Eminent-domain bill needs scrutiny through Colorado legislative process

With fewer than 50 days left in the session, our legislative agenda is accelerating.

Many bills passed the House this week, including: House Bill 1216 requiring certain markers for towers more than 50 feet high; HB 1131 making cyberbullying a crime; HB 1285 requiring disclosures to a client by a tax preparer; HB 1260, a Colorado version of “Jessica’s Law” setting mandatory sentencing for sex offenses involving a child; Senate Bill 62 sets forth conditions for reinstatement of the parent-child relationship after termination; HB 1180, a sunset review of the regulation of outfitters and HB 1227 establishes requirements for continuing dental education in Colorado.

In the Judiciary Committee, we heard several hours of testimony on SB 93, which would re-establish the right of pipeline companies to exercise eminent domain (condemnation) of private property to transport petroleum products across private property. We heard testimony in opposition to, and in support of, the bill. Those in opposition often cited concerns about pipeline companies having too much power during negotiations, as well as infringement of property rights. Those in support of the bill highlighted the importance of energy production in Colorado and pointed to the narrow use of eminent domain permitted under the law. I believe we need to ensure that if pipeline companies exercise eminent domain to install pipelines that their use of this measure is done fairly. While I voted for this bill in committee, I will scrutinize any proposed amendments to the bill before I decide whether I will support it on the House floor.

Rep. Stephen Humphrey, R-Severance, and I are sponsoring HB 1291, which passed the House on Friday. Under current law, only school districts are permitted to hire armed security officers. This bill would permit charter schools to hire armed security officers who could carry a concealed weapon. I believe charter schools should have the same rights as public schools to contract armed-security officers, and we must ensure schools in Colorado have all of the appropriate resources necessary to keep our children safe.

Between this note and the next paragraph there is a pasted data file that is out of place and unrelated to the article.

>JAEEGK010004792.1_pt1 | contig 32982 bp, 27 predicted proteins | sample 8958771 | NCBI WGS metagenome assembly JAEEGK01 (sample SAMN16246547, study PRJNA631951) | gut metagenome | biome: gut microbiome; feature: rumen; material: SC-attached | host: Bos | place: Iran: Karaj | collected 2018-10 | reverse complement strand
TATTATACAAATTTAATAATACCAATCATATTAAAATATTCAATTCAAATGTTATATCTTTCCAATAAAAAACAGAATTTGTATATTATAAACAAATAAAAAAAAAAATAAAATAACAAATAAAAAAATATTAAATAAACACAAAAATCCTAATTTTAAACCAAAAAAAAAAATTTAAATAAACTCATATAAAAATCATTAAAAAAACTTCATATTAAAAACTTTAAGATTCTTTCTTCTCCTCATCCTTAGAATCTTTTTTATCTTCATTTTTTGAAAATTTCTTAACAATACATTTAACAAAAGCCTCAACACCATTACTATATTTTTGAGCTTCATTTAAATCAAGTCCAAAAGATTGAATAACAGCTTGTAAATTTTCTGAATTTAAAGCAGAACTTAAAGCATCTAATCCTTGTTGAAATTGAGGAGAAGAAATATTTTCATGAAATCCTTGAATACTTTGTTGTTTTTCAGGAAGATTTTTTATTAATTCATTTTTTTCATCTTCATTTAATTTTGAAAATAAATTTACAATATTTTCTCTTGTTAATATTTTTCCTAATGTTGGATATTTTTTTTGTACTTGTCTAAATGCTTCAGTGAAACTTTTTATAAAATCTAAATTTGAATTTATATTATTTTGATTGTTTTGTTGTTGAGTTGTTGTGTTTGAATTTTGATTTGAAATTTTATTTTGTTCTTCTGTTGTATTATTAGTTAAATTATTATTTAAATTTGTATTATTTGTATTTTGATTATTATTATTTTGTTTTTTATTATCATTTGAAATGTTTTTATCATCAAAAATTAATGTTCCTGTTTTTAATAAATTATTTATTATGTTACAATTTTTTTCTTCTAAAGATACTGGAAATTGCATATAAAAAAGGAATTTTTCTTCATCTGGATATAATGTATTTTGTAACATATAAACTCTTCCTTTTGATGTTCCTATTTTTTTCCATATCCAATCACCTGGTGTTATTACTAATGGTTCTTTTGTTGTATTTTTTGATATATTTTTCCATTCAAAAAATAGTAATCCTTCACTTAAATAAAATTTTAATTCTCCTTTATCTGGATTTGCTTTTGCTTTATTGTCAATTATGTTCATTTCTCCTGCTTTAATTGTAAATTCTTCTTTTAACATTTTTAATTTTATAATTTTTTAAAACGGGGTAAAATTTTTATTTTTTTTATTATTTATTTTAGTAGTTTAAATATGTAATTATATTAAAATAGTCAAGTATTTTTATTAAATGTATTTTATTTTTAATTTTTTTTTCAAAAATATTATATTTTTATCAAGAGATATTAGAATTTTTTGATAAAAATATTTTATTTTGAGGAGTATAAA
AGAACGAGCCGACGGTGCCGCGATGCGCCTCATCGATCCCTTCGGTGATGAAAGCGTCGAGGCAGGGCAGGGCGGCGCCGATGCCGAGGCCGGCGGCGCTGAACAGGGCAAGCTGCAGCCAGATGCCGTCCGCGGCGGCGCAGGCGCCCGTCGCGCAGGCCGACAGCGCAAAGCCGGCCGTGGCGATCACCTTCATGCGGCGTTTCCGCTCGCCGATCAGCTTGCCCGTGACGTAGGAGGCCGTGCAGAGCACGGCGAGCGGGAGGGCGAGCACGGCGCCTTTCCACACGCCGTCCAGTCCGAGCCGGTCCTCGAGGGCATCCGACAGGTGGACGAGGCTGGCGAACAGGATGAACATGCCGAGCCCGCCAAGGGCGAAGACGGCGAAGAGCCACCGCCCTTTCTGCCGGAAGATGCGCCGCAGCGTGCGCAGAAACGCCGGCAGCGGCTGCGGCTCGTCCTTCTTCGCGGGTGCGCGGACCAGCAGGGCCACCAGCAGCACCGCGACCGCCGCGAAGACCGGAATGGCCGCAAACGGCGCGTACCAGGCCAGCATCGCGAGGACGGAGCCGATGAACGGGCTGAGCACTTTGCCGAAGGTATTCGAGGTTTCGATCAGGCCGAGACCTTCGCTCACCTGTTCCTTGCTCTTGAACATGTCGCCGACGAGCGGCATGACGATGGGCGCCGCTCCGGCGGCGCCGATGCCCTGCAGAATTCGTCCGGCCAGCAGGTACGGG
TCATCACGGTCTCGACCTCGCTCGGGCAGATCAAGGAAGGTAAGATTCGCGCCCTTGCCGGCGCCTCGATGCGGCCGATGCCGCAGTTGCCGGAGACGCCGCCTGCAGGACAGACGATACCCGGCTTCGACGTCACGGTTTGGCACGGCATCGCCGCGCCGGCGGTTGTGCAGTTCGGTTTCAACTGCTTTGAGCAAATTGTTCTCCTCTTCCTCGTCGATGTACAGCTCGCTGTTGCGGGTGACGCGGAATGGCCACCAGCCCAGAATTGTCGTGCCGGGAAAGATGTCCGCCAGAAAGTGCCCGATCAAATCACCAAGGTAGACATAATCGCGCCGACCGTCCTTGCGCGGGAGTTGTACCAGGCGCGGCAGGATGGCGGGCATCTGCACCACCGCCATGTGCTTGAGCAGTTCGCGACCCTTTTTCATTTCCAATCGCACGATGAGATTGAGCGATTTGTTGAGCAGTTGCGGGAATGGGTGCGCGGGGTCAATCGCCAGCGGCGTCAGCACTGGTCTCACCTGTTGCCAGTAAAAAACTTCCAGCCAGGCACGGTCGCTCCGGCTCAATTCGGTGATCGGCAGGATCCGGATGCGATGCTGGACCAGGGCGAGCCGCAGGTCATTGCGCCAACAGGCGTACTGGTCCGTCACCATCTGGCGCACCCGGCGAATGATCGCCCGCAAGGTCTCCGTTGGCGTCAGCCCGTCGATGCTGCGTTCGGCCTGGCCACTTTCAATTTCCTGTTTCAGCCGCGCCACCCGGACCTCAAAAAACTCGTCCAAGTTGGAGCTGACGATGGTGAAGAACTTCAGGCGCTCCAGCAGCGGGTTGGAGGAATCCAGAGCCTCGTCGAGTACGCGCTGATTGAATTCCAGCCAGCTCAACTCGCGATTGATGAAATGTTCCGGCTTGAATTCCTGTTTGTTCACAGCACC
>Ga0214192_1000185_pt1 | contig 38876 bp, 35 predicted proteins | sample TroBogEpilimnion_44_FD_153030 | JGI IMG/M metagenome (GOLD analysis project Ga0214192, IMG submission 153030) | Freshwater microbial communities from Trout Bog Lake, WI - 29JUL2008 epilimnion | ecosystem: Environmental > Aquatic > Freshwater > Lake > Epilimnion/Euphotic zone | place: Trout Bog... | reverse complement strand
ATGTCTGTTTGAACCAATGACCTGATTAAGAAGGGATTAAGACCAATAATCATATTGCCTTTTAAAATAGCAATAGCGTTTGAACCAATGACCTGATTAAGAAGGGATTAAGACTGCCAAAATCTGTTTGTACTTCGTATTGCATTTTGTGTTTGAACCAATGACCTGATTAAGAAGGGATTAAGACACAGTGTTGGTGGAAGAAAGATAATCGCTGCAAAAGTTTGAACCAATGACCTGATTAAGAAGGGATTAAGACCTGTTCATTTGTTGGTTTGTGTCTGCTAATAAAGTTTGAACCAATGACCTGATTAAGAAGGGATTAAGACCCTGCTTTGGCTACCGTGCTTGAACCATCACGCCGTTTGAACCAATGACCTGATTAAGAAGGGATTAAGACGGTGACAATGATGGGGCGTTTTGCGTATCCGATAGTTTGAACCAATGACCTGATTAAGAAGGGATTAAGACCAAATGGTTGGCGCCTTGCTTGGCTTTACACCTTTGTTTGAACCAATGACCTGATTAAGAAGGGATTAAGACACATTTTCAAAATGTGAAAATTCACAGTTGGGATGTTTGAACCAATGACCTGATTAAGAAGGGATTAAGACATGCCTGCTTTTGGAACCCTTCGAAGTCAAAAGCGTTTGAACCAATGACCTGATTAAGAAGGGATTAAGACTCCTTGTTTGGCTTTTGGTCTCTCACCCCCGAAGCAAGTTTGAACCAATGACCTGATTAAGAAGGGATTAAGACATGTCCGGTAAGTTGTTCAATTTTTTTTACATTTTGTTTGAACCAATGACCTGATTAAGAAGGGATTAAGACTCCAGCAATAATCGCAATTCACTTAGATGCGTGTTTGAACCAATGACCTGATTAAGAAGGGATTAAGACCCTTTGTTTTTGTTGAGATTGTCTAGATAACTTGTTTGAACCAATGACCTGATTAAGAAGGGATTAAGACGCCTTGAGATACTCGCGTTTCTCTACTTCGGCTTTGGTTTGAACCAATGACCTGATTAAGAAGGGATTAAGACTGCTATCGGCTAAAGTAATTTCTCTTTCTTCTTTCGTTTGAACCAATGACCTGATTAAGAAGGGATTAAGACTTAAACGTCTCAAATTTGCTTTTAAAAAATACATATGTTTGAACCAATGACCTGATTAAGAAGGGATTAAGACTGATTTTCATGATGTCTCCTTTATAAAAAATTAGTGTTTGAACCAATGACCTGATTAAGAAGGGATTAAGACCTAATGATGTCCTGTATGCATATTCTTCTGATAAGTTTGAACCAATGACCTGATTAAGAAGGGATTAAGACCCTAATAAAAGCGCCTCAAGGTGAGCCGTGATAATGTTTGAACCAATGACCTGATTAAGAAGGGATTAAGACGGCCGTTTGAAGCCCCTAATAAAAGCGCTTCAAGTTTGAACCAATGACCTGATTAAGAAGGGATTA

This week, I am introducing an off-road highway vehicle bill. Although similar bills have died in the past, I am committed to increasing public safety by imposing licensing requirements and insurance for both operators and vehicles. I enjoyed hosting a large stakeholder meeting Wednesday and having advocates from Trout Unlimited, Backcountry Hunters and Anglers join me. We were able to bring together a wide variety of groups, including folks from all of the affected departments, law-enforcement officials from Colorado State Patrol, county sheriffs, county clerks, advocates for local control and representatives from the off-highway vehicle community. I am pleased with the progress that we made and am eager to continue working on this issue. I am proud to carry this bill, which I believe will protect public safety as well as the interests of the counties. Despite past setbacks, I remain optimistic we will be able to forge a compromise that will satisfy the majority of people involved.

The annual Youth Awards breakfast for Boys & Girls Club of Colorado was held last week. The purpose of this event is to recognize not only service to the Boys & Girls Club, but also to honor academic success, moral character and speaking ability. I was honored to sit with Will Baker who was a finalist for the award and is a Durango resident. Will is a talented leader within the community, president of the Keystone Leadership Club and a skilled student-athlete. He hopes to go to a trade school to be an auto mechanic and one day open his own shop. I know that his future is bright, and I wish him the best of luck.

Mike McLachlan represents House District 59 in Colorado’s General Assembly. The district encompasses La Plata, Archuleta, San Juan, Ouray and Hinsdale counties and part of Gunnison County. Call McLachlan at (303) 866-2914 or email mike.mclachlan.house@state.co.us.

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